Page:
Freedom for What?


Only a Responsible Press Can Stay Free, Hutchins Commission Finds

(AN ABSTRACT OF THE REPORT OF THE COMMISSION ON FREEDOM OF THE PRESS)

The Problem

The Commission set out to answer the question: Is the freedom of the press in danger? Its answer to the question is: Yes. It concludes that the freedom of the press is in danger for three reasons:

First, the importance of the press to the people has greatly increased with the development of the press as an instrument of mass communication. At the same time the development of the press as an instrument of mass communication has greatly decreased the proportion of the people who can express their opinions and ideas through the press.

Second, the few who are able to use the machinery of the press as an instrument of mass communication have not provided a service adequate to the needs of society.

Third, those who direct the machinery of the press have engaged from time to time in practices which the society condemns and which, if continued, it will inevitably undertake to regulate or control.

When an instrument of prime importance to all the people is available to a small minority of the people only, and when it is employed by that small minority in such a way as not to supply the people with the service they require, the freedom of the minority in the employment of that instrument is in danger.

This danger, in the case of the freedom of the press, is in part the consequence of the economic structure of the press, in part the consequence of the industrial organization of modern society, and in part the result of the failure of the directors of the press to recognize the press needs of a modern nation and to estimate and accept the responsibilities which those needs impose upon them.

The Remedy

We do not believe the problem is one to which a simple solution can be found. Government action might cure the ills of freedom of the press but only at the risk of killing the freedom in the process.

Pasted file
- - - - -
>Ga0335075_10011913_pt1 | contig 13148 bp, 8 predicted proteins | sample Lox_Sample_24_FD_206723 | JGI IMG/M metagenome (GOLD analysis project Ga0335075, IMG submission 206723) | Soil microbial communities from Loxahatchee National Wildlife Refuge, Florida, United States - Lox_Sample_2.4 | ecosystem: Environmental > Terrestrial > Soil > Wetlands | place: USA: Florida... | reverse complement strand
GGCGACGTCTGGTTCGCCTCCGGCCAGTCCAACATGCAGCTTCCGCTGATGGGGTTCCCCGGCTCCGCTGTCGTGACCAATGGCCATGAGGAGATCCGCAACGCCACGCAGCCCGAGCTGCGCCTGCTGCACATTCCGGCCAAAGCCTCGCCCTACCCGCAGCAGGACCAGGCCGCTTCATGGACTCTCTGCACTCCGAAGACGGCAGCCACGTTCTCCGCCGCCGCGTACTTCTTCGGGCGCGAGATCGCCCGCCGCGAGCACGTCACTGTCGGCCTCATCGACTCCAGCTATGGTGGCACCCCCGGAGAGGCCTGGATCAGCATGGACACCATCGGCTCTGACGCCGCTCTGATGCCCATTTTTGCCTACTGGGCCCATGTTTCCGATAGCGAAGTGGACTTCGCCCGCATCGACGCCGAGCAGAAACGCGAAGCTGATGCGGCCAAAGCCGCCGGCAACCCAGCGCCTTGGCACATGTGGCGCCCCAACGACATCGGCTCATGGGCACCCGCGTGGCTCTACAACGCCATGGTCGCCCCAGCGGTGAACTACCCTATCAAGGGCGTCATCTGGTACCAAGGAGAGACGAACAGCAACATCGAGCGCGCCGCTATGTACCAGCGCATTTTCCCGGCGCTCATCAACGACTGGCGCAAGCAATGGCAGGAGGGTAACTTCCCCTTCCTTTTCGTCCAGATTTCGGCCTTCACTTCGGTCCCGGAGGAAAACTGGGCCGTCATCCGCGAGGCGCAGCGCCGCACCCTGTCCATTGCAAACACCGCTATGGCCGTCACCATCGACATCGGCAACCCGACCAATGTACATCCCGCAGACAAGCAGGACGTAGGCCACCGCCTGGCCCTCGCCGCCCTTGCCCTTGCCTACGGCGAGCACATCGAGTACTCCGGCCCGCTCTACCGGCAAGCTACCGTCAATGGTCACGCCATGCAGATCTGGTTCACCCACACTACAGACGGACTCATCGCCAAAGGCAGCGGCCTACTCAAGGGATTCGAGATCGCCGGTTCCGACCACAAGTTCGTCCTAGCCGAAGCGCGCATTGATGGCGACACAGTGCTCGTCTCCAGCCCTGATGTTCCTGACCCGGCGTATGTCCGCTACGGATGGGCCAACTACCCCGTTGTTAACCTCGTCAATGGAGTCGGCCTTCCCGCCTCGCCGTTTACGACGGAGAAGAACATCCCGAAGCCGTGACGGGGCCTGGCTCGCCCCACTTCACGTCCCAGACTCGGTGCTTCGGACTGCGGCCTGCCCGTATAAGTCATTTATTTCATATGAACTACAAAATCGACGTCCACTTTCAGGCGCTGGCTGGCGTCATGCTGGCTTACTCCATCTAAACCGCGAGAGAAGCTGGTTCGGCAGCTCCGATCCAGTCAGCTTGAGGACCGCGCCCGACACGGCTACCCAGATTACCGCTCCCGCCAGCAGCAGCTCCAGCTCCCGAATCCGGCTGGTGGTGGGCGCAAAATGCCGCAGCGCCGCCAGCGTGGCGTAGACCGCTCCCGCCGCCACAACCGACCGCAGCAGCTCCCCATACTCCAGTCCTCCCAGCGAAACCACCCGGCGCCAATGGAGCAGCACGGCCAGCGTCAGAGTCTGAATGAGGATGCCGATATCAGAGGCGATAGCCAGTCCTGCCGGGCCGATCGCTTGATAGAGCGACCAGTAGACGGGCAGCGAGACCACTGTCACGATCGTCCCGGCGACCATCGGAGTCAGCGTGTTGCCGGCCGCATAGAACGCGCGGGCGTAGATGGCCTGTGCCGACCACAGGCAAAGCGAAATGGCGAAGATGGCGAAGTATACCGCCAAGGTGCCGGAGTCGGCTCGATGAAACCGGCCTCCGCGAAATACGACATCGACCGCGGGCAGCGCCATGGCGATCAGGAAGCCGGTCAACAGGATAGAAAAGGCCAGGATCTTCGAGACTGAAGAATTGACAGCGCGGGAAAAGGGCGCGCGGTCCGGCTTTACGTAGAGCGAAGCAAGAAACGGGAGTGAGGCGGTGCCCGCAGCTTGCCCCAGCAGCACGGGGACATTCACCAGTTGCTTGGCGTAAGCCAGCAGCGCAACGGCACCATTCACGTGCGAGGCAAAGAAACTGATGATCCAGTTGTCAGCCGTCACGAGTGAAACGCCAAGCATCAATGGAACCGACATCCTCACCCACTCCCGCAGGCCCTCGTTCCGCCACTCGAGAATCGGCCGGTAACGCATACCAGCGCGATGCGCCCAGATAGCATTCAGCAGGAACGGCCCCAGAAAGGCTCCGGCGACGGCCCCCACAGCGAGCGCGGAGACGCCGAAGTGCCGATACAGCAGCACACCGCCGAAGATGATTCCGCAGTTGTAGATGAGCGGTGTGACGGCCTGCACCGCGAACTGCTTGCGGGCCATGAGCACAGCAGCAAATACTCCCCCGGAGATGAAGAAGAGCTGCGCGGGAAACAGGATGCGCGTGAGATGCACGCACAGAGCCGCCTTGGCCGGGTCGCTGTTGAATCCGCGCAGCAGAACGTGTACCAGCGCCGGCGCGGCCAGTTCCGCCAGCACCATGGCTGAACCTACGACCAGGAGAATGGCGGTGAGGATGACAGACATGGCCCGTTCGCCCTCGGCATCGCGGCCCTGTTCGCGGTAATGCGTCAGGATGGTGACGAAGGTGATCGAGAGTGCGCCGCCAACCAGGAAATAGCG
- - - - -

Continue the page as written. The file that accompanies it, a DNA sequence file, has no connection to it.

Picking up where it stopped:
The real remedies lie in a greater assumption of responsibility by the press itself and in the action of an informed people to induce the press to see its responsibilities and to accept them.

The problem is of peculiar importance to this generation. The relation of the modern press to modern society is a new and unfamiliar relation.

The modern press is a new phenomenon. It can facilitate thought or thwart progress. It can debase and vulgarize mankind. It can endanger peace. It can do it accidentally, in a fit of absence of mind. Its scope and power are increasing.

These great new agencies of mass communication can spread lies faster and farther than our forefathers dreamed when they enshrined freedom of the press in the First Amendment to the Constitution.

With the means of self-destruction now at their disposal, men must live, if they are to live at all, by self-restraint and mutual understanding. They get their picture of one another through the press. If the press is inflammatory, sensational and irresponsible, it and its freedom will go down in the universal catastrophe. On the other hand, it can help create a new world community by giving men everywhere knowledge of the world and one another, by prompting comprehension and appreciation of the goals of a free society.

Freedom for What?

Modern society requires great agencies of mass communication. Breaking them up is a different thing from breaking up an oil monopoly. Breaking them up may destroy a service the people require.

But these agencies must control themselves or be controlled.

Freedom of the press is essential to political liberty. Freedom of discussion is a necessary condition to a free society.

The press is not free if those who operate it act as though they had the privilege to be deaf to ideas which freedom of speech has brought to public attention.

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